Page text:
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‘Our people are struggling simply to survive’: Horn of Africa experiencing worst famine since WWII

Overseas help: Caritas Australia chief executive officer Paul O’Callaghan visiting Kitui, Kenya, where he met communities and families impacted by drought. Photo: Caritas Australia.

FAMINE in the Horn of Africa is shaping as the biggest humanitarian crisis since the Second World War, an Australian Catholic aid expert says.

“It is unnerving when you see the scale of the disaster,” Caritas Australia chief executive officer Paul O’Callaghan, who has just returned from witnessing the plight of malnourished villagers in Kenya, said.

For about 23 million people across seven countries food is scarce and water supplies are drying up.

This month, the bishops of South Sudan, one of the worst affected countries, wrote a joint pastoral letter – a plea to the world for support: “Our people are struggling simply to survive”.

In Brisbane, the Catholic Sudanese community is praying for the suffering to end.

“We always put the people of South Sudan in our prayers,” St Bakhita Sudanese community chaplain Fr Stephen Kumyangi said. “The famine is alarming and claiming many lives.”

In neighbouring Kenya, Mr O’Callaghan visited the village of Kitui, about 150km inland from the Indian Ocean, which has entered its third year of drought, with no feed for cattle, and no chance of a livelihood for its farmers.

“I saw children lined up at a clinic for their regular health checks. I saw one four-year-old girl who had missed out on so much nutrition that she had the weight and height of a three-year-old,” he said.

Mr O’Callaghan said without the right nutrition many children stood little chance of ever recovering.

“The villagers were rationing food, eating one small meal every second day,” he said.

“The outlook is really bleak for these families.

“It is devastating to see and with media focusing on so many other issues in Europe and the United States, there is very little mainstream attention on this issue.”

Part of Mr O’Callaghan’s mission to Africa was to obtain film footage and images that can be used to promote Caritas Australia’s Africa Emergency Appeal for help through parishes and schools across Australia.

After seasons without rain, failed crops and dying livestock, the situation across the vast Horn of Africa is worsened by the ravages of war in South Sudan, Somalia and Yemen.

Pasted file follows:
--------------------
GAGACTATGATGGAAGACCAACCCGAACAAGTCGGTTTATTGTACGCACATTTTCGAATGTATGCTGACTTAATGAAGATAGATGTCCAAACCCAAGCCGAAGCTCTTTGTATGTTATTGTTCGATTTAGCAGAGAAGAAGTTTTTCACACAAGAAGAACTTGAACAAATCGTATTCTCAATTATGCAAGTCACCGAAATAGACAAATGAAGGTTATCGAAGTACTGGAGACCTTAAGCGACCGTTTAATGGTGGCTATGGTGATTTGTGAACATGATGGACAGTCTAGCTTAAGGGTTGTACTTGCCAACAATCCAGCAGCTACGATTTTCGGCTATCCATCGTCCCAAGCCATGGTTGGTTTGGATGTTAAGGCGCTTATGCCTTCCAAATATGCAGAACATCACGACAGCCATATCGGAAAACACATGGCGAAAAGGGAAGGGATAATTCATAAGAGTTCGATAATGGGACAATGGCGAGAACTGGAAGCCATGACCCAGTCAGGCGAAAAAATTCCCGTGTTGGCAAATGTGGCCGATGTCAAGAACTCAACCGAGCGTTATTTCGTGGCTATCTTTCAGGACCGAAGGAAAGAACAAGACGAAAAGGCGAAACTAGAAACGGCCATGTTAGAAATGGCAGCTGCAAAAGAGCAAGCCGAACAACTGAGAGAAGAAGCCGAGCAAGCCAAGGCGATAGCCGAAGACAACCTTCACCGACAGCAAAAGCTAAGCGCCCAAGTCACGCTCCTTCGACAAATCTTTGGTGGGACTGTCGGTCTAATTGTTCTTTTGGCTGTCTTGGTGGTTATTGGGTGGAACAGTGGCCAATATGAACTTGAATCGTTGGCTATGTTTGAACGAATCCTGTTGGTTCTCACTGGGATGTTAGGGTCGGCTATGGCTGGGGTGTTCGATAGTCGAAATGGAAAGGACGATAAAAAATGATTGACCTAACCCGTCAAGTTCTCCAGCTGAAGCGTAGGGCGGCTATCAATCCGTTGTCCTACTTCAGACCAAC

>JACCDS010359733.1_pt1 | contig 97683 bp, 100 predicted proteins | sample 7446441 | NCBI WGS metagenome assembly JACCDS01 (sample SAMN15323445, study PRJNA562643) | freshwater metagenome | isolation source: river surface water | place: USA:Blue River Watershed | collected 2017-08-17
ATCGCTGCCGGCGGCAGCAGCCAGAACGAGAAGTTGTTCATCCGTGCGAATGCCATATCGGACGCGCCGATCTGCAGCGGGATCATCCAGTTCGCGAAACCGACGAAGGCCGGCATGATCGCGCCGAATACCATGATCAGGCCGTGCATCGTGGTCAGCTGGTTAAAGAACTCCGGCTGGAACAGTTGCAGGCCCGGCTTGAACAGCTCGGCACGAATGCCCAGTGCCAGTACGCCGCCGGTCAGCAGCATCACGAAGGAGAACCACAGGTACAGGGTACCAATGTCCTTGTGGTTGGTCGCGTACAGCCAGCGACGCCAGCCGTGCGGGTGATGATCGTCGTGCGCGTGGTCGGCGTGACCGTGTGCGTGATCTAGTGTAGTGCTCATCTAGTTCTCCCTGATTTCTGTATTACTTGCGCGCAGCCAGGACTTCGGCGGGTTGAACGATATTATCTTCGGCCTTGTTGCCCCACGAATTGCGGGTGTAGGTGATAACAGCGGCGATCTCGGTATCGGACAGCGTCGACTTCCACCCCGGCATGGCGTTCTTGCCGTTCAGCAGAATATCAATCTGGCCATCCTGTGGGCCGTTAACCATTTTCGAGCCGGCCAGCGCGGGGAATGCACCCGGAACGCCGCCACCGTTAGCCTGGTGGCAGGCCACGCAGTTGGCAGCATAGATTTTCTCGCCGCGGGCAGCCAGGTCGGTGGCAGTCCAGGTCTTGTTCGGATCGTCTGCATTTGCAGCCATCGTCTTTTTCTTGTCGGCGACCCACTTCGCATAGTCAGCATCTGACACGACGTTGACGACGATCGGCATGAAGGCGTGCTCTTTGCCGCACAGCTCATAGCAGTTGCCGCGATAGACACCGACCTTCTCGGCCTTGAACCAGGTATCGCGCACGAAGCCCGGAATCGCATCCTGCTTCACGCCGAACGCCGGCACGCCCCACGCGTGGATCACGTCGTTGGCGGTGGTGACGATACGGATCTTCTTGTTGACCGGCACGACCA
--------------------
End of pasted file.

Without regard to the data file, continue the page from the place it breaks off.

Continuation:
Food prices have sky-rocketed due to inflation, while climate change is compounding the drought.

“Millions of people are on the verge of starvation due to man-made famine,” Fr Kumyangi said.

“Famine is causing people to die in tens of hundreds, but the media is unable to find out because they are not permitted by the government.

“Roads are impassible because soldiers have set up road blocks.

“In brief, the famine situation is alarming and claiming many lives, while the real situation is hidden from the surface.”

Caritas Australia, in collaboration with the Caritas Internationalis network, is already delivering emergency supplies of food and water in South Sudan, Kenya and Malawi.

“It’s vital for us to do whatever we can to assist before it’s too late and the worst of this large-scale fine becomes entrenched,” Mr O’Callaghan said.

Caritas project co-ordinator Mary Wachira, who works on the ground with communities in South Sudan said: “Caritas’ unique reach through the Church into vulnerable communities means that it is well-placed to support those in need.”

The Caritas strategy is to partner with locally based suppliers.

Often it is working through diocesan networks to deliver food and water through local contractors.

As well, Caritas continues long-term development work so communities can build resilience in the face of future threats.

“When you have no food, you have nothing. We must act before our worst fears are realised,” Ms Wachira said.

To donate to the Africa Emergency Appeal visit the emergency response website or phone 1800 024 413.

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